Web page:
The entries are in! Several new contestants this round, a warm welcome to them!
the harbour and foundry at Pokrov, where transshipment occurs between river boats, trains and trucks. Goods from the foundry are transported near and far by the various transport methods - out to sea by ship, to the nearby cities by truck, and to distant inland cities by train. An empty steel train pulls out of the station and a busy mainline passes nearby.
A bit late, but here's a purpose built port I made for the competition.
I'm a bit of an intermodal enthusiast I must admit, I love containers!
Container Terminals near Newcastle.
A busy day at the docks. Cargo is transshipped between road, rail and sea in this sprawling freight terminal.
During the 60s, the most common form of transport goods by the company is by containers. Goods arrived from ships to be redistributed by trains to big cities, and by trucks to industries.
Containerisation has changed the consist of the trains that regularly traverse these mountains. Huge long trains full of containerised goods make their way from the western ports with goods from the Far East for distribution across the rest of the nation. These container trains are so long that one end will still be entering the tunnel as the front exits. Quite the spectacle inspired by the Spiral Tunnels in the Rocky Mountains.
A river port in a metal fabrication plant. The metal that come is transformed in goods. Nowadays is possible to transport almost every kind of cargo in containers, in a intermodal way.
Transition period for Rondhattan Ridge harbour. The process of change toward containerisation is in full swing, and very soon the traditional piece goods handling will fade into insignificance.
The paper mill is located on the coast of the Ob river. There is a large cargo terminal for the transportation of goods from the factory by different modes of transport to the destination: ships, trucks and freight trains.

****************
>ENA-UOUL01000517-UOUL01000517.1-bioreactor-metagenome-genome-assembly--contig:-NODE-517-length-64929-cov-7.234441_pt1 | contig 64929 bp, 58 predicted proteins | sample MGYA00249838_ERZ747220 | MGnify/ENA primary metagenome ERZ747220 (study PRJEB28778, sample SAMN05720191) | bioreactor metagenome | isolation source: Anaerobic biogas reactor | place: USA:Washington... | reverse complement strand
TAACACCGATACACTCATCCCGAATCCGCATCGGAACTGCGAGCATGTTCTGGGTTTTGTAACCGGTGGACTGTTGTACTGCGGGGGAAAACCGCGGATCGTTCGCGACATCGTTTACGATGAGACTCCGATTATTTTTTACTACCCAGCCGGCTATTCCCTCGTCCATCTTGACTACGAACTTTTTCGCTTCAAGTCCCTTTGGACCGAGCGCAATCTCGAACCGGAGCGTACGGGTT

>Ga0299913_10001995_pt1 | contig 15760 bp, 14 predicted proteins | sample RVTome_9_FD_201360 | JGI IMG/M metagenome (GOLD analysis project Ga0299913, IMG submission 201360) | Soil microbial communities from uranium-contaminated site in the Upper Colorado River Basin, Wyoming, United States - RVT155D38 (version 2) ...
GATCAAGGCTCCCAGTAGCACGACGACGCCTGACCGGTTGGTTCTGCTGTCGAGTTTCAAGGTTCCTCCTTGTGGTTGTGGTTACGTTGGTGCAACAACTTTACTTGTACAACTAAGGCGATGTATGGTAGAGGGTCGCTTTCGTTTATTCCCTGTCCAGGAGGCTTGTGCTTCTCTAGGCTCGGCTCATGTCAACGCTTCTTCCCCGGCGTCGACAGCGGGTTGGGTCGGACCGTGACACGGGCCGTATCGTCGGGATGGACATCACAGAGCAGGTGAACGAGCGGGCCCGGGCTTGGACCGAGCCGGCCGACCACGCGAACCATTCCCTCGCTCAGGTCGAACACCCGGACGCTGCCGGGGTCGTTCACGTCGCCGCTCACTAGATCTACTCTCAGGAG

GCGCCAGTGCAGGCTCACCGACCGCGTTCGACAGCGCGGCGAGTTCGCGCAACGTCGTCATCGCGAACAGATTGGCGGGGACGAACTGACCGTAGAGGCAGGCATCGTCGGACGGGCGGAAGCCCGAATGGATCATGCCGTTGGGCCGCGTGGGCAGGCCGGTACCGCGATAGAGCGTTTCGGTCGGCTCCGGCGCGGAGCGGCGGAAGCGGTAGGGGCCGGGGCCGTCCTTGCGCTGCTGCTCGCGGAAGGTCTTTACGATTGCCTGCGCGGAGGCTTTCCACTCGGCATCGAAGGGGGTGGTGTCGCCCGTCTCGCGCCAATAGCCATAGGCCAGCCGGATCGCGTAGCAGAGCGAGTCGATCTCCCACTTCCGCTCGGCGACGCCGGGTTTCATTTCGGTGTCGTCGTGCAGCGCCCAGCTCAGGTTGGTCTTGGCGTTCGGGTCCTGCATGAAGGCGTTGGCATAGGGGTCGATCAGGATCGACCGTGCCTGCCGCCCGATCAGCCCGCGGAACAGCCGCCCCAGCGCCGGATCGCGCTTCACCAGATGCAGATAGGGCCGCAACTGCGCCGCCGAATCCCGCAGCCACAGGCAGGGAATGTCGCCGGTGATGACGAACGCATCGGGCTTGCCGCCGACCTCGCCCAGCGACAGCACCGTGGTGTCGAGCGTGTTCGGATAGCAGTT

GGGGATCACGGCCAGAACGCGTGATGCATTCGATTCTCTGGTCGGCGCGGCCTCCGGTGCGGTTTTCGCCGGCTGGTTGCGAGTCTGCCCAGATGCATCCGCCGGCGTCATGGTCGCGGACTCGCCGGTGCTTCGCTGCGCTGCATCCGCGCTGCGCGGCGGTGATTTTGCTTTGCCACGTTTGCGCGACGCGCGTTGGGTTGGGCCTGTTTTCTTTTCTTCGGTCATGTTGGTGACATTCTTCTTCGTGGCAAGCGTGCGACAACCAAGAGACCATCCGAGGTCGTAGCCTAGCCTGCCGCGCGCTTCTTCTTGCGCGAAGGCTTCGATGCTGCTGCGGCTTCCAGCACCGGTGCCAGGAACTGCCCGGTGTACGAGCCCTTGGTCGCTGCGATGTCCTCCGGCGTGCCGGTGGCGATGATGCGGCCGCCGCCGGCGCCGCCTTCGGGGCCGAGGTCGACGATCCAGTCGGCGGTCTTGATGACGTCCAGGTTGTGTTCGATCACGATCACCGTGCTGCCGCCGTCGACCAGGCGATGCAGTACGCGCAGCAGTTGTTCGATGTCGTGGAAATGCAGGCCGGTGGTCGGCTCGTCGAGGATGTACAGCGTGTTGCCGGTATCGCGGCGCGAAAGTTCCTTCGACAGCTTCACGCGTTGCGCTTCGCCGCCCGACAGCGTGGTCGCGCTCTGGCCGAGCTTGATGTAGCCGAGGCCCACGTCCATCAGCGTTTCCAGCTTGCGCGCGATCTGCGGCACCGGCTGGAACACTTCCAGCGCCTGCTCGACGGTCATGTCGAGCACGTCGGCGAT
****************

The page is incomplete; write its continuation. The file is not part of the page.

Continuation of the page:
Conveniently close to a body of water, a factory is served by a LARGE intermodal terminal. Trains unload grain, livestock, and transfer cargo to the terminal where things are shipped out by freighter through sea and through land via trolleytrucks and trains
A long long time ago in the future, the City of Ottawa found itself a victim of "climate change" and became a seaport which resulted in a scattering of docks and small harbours. Something had to be done. In their eminent wisdom, the local authorities accepted a bribe and contracted wallyweb Engineering to design a solution. The proposal was to develop an offshore island as an intermodal terminal, but there was no island. Here we see progress in the creation of an island, conveniently located close to company headquarters. A new channel had to be dredged and the stones and sand were used to build the island. Metal and lumber and supplies arrive at temporary docks, some by train to a shunting station (upper left). Lumber is being used for wooden staging in preparation for a proper rail bridge. Adjacent to that we see the temporary causeway for road access. It will be replaced by something nice and modern. Next to that we see the beginnings of a suspended monorail which will connect to a site control center yet to be erected. Note the old harbour crane next to the steel dock. It was bought at auction from a now sunken city and is being used to train staff in preparation for the installation of new cranes more appropriate to container handling.